Email Address:

Lost your password?

This is the legacy website; please use the new website.

Publisher's Letter

Tasers can be lethal

There has been a lot of concern in Australia recently over the use of Tasers by police. One person died in Queensland after allegedly being “Tasered” 28 times and there have been a number of cases where people were subdued by Tasers in situations where their use did not seem to be appropriate. Overseas, there have also allegedly been many deaths caused by Tasers.

On the one hand, police use of Tasers to subdue offenders is far more preferable than using guns. On the other hand, Tasers do inflict very severe electric shocks. How severe? Well, if I was confronted with the possibility that I was going to be hit with a Taser, I would immediately submit! I have had enough electric shocks in my lifetime to know that I don’t want any more.

The truth is that very few people ever experience an electric shock of any kind unless it is the static discharge from filing cabinets in an office or from a car as you alight on a hot dry day. Such shocks are mere pin-pricks. More severe are those that some people might have experienced from electric fences on farm properties or perhaps from the high-energy ignition on modern cars – the latter can really give a severe shock. And some repair technicians could attest to getting severe shocks from the EHT supplies in colour TV sets or in other high-voltage circuitry. For the most part though, none of the shocks from these sources can compare with the severity of shock that could be delivered by a Taser.

The most severe shock that I can remember was when I was working in one of the laboratories at Ducon Condenser Company, way back in the 1960s. I was a cadet engineer and I was loading up racks of carbon resistors for testing at 500V AC. I had done this job before and it was pretty straightforward. Only this time I got things out of sequence and attempted to push a resistor onto the rack prongs while voltage was still applied. My involuntary screams stopped work on the entire floor as people rushed to see what was happening. In truth, it was a lucky escape as the voltage was applied right across my body. These days such test set-ups would have safety interlocks to prevent such a hazard.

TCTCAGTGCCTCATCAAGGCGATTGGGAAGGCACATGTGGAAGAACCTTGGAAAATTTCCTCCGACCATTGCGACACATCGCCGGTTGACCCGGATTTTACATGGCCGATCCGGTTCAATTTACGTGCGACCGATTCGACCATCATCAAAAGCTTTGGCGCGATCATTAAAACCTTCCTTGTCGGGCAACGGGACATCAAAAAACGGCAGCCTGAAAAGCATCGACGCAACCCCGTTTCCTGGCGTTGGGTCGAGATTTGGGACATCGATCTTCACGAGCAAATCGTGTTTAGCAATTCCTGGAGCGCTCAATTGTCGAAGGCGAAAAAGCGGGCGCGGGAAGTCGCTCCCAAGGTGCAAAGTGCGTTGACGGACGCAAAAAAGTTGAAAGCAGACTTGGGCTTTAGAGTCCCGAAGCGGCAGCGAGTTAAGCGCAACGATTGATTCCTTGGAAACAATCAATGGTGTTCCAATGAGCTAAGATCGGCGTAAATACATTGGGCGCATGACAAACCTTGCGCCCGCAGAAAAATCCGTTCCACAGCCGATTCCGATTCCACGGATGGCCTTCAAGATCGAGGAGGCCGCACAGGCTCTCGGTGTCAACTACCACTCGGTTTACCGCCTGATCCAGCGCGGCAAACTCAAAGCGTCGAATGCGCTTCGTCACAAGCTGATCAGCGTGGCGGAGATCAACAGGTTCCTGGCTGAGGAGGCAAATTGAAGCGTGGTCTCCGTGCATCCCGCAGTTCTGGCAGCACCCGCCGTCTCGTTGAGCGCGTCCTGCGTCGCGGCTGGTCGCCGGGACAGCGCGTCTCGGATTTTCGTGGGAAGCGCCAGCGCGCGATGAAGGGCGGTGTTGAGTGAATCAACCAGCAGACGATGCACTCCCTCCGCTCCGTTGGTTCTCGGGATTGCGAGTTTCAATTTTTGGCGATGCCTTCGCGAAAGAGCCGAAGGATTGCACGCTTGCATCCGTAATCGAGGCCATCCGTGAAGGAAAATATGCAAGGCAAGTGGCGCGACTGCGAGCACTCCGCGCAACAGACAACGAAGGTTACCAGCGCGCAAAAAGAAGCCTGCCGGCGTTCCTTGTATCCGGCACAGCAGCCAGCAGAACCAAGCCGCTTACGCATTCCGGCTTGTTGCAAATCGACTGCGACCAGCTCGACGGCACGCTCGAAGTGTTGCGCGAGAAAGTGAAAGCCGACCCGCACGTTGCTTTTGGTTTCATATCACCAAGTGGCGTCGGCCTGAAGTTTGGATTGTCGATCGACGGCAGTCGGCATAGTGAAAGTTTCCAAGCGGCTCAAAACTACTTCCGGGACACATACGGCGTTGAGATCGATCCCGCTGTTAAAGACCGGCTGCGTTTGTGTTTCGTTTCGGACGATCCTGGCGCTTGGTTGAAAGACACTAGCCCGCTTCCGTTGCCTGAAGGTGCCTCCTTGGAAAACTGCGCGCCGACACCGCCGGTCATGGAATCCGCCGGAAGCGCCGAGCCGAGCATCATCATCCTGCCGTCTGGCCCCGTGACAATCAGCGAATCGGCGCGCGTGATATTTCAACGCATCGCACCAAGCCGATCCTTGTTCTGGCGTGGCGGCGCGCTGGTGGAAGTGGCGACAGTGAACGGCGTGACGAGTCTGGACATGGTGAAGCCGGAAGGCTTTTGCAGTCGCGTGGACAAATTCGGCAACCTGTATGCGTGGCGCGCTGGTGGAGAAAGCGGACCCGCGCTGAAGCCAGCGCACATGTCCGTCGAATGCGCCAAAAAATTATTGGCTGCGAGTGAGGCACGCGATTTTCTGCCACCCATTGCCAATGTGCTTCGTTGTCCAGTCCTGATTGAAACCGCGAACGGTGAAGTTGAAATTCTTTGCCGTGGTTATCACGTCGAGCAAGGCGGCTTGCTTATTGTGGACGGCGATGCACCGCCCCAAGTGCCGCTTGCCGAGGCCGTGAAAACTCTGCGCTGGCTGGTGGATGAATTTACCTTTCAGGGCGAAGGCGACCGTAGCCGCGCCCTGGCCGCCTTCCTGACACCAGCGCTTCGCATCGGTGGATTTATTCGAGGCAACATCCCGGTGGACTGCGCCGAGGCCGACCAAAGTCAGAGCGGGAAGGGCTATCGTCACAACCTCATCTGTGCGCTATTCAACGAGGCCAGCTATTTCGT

It is difficult to describe the sensation of such a severe electric shock. Imagine having your entire body violently clamped and simultaneously vibrated. It is extremely painful! After a severe shock like that, you feel very weak. Your whole nervous system seems to have been “jangled”, as indeed it has, and it can take quite a few hours to recover.

I have no doubt that a Taser would deliver a shock at least as severe. But it can also deliver the same severe shock to a person many times in quick succession. And that presents a real moral dilemma. Using a Taser to subdue a violent offender, even using it several times in succession, may be justified. But once that person is overcome, any further use constitutes torture, in my opinion.

I also know that police are sometimes placed in highly dangerous situations where their own lives are in jeopardy and a Taser can be the necessary deterrent to defuse such situations. However, I wonder if perhaps there is an inevitable temptation to be “trigger happy”. I would like to think that where a Taser is brought into play, the potential victim is warned that it will be applied. In fact, apparently that did happen just recently in New Zealand and the person concerned immediately surrendered; a good result.

I do not know what is involved in police training for the use of Tasers but if they are going to be in general use, they should not be under any illusion – Tasers are a very powerful weapon. Depending on the victim’s constitution and the circumstances of use, I have little doubt that a Taser could be lethal.

Leo Simpson

Share this Article: 

Privacy Policy  |  Advertise  |  Contact Us

Copyright © 1996-2021 Silicon Chip Publications Pty Ltd All Rights Reserved